CEO Change From Henkel to Adidas

Kasper Rorsted is leaving Henkel after turning around the consumer goods group over the past eight years – and joining sportswear maker Adidas as its new chief executive. Investors are clearly hoping the Danish CEO has another turnaround up his sleeve.
Kasper Rorsted is a CEO in demand.

If the share price developments Monday are anything to go by, Kasper Rorsted is the kind of man who can really impact a company’s fortunes.

In a surprise announcement, German consumer goods maker Henkel on Monday said its Danish chief executive will step down by the end of April. But there was another German retail company that seemed to be eagerly awaiting the news. Less than two hours later, Adidas announced Mr. Rorsted will take over the leadership of the sportswear maker in October.

The news sent Henkel’s preference shares tumbling, down nearly 5 percent in morning trading in Frankfurt, and making them the biggest decliner in Germany's blue-chip DAX index. Adidas shares surged nearly 10 percent by 12:30 local time, making it the DAX's biggest winner.

There is hope that Mr. Rorsted, a popular leader who by most accounts has revived Henkel’s fortunes over his last eight years in charge, will now work his magic at the struggling sportswear manufacturer.

"It is a very good decision, because Mr. Rorsted can do at Adidas what he has done at Henkel: increase profitability," Ingo Speich, a fund manager from Germany's Union Investment, which owns 1.2 percent of Adidas shares, told Handelsblatt Global Edition.

Mr. Rorsted is credited with stabilizing one of Germany’s biggest consumer groups in the aftermath of the global economic crisis. Henkel's share price has more than tripled since he took charge.

To make room, Adidas' current chief executive, Herbert Hainer, will step aside at the end of September. Mr. Rorsted will already join the sportswear maker in August, easing into the job with a two-month transition phase as an "ordinary member" of the company's executive board, Adidas said.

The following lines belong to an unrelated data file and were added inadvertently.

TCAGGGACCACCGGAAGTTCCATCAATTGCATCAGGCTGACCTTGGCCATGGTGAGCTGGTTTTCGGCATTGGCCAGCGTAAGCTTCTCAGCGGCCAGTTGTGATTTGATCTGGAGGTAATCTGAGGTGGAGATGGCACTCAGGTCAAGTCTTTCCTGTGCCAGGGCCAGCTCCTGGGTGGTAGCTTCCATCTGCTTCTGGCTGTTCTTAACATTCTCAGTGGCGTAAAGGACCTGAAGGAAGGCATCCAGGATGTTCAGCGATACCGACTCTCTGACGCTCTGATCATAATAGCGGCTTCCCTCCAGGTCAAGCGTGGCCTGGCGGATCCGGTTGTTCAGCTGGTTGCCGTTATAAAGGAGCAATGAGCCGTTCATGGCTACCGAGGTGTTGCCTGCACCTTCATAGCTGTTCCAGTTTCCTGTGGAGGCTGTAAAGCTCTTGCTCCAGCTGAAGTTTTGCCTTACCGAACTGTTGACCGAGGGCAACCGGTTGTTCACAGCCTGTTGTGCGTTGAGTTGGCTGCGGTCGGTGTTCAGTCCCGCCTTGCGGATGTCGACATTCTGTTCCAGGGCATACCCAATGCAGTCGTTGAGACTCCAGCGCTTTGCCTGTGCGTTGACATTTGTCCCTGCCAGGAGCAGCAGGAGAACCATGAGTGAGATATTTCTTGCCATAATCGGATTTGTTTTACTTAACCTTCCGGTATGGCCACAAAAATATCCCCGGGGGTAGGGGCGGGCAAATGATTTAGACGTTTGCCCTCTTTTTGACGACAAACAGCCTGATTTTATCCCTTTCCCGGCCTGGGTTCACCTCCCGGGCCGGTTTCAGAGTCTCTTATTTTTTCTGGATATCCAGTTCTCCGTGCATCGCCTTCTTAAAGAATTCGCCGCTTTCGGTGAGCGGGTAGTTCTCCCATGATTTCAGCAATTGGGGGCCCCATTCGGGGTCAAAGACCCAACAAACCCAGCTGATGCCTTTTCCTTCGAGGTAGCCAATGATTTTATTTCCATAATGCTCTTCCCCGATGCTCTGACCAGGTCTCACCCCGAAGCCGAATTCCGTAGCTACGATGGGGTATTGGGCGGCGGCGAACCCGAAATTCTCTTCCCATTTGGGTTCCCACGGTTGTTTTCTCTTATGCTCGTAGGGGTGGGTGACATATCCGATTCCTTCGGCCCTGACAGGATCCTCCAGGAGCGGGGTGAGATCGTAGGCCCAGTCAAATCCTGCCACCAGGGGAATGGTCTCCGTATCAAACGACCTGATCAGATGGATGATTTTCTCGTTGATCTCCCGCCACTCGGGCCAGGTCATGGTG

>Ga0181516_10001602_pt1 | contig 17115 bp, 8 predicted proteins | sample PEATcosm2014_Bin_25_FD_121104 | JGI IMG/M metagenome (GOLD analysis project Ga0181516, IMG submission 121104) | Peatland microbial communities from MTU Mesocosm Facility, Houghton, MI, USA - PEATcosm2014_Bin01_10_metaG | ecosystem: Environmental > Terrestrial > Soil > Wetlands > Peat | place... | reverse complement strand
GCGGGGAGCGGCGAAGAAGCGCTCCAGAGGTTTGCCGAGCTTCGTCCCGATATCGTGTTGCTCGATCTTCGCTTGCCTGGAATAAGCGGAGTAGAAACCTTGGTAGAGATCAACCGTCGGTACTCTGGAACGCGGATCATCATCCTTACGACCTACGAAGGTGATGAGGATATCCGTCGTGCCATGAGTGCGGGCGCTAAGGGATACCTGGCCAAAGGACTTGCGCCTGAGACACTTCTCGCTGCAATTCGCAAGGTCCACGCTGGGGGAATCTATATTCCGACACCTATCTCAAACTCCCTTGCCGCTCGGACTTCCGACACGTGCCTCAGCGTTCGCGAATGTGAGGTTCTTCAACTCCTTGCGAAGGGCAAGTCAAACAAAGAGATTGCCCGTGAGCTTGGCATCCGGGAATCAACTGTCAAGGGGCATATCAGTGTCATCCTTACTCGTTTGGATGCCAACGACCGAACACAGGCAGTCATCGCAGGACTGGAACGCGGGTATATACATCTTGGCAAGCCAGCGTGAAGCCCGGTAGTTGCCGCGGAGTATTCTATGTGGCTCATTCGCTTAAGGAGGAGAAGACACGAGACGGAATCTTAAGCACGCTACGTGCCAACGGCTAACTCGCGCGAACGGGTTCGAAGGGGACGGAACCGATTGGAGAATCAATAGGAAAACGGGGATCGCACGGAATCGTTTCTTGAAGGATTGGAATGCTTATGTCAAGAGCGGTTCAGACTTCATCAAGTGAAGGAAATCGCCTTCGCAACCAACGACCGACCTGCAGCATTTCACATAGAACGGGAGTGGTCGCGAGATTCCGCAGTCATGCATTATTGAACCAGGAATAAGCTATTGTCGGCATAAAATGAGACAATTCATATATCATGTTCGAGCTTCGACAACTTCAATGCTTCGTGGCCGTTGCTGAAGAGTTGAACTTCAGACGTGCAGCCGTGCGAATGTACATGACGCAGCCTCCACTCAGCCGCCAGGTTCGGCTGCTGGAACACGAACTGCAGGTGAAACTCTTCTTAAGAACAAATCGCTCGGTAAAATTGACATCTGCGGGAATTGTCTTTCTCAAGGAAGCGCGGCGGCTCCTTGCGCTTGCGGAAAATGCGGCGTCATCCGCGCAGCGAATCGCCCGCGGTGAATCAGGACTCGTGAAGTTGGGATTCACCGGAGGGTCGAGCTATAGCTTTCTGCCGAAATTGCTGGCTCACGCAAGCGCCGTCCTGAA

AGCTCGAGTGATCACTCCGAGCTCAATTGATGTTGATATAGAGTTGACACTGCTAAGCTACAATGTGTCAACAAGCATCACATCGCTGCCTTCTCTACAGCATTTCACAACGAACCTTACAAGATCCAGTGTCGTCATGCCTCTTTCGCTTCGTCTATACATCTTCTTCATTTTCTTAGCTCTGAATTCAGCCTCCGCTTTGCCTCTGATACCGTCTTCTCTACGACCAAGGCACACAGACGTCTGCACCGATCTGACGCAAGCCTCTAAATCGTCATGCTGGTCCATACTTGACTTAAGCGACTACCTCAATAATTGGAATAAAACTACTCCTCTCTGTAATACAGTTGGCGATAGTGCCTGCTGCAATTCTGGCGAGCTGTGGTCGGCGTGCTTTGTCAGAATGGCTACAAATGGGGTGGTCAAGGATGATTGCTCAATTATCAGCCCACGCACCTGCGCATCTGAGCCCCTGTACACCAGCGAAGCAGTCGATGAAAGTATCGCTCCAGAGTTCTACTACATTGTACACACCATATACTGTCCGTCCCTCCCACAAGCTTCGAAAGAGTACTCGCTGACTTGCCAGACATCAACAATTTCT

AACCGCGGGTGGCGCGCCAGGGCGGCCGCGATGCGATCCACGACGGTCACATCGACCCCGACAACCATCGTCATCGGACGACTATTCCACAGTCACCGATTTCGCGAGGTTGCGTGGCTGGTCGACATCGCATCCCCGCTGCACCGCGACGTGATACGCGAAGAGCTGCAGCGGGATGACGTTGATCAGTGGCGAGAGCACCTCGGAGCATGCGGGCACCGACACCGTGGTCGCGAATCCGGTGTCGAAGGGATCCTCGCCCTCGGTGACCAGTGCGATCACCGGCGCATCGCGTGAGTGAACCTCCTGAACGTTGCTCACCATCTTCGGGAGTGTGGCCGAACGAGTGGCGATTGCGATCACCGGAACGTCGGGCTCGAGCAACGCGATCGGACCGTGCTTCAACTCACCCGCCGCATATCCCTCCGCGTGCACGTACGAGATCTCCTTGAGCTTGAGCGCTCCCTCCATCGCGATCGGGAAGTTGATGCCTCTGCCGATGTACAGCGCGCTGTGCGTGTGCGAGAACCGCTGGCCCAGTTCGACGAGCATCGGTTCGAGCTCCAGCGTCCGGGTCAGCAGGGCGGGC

"Kasper Rorsted is the perfect candidate to succeed Herbert Hainer as CEO of Adidas," Igor Landau, chairman of Adidas' non-executive supervisory board, said in a statement announcing the appointment.

Henkel, which sells popular global products including Schwarzkopf shampoo and Persil laundry detergent, in a statement said it had already found a replacement for Mr. Rorsted, naming Hans van Bylen as his successor starting in May. Mr. van Bylen currently heads the group’s cosmetics division, Beauty Care, and has been with Henkel since 1984.

The long-time Danish chief executive has nothing left to offer Henkel, it would seem. Mr. Rorsted joined the company at a difficult time, tasked with lowering a mountain of debt and improving profit margins that were tighter than at the global competition.

Mr. Rorsted accomplished both goals and is credited with stabilizing one of Germany’s biggest consumer groups in the aftermath of the global economic crisis. Its share price has more than tripled since he took charge.

“Kasper Rorsted has achieved a lot for Henkel. Under his leadership since 2008, the company has delivered a successful performance in a challenging market environment,” Simone Bagel-Trah, who heads the company’s non-executive supervisory board, said in a statement.

But his larger ambitions for the group – expansion – seem to have been one step too far.

Mr. Rorsted would have liked to acquired Wella, a unit of U.S. consumer giant Procter & Gamble, but the move was reportedly rejected by the risk-averse Henkel family, which still owns a majority of the publicly-traded company’s shares.



Instead, Mr. Rorsted is moving on to a new challenge. Investors are clearly hoping Mr. Rorsted might be just the kind of man that Adidas needs to engineer its own turnaround.

Adidas has struggled to maintain an edge over the past few years amid stiff competition from global leader Nike and up-and-coming rivals like Under Armour. It has also been dogged by an ongoing corruption scandal surrounding German soccer and the country's hosting of the World Cup in 2006, not to mention the scandals involving soccer's world governing body FIFA. Adidas, which sponsors both FIFA and the German soccer federation, has denied any involvement.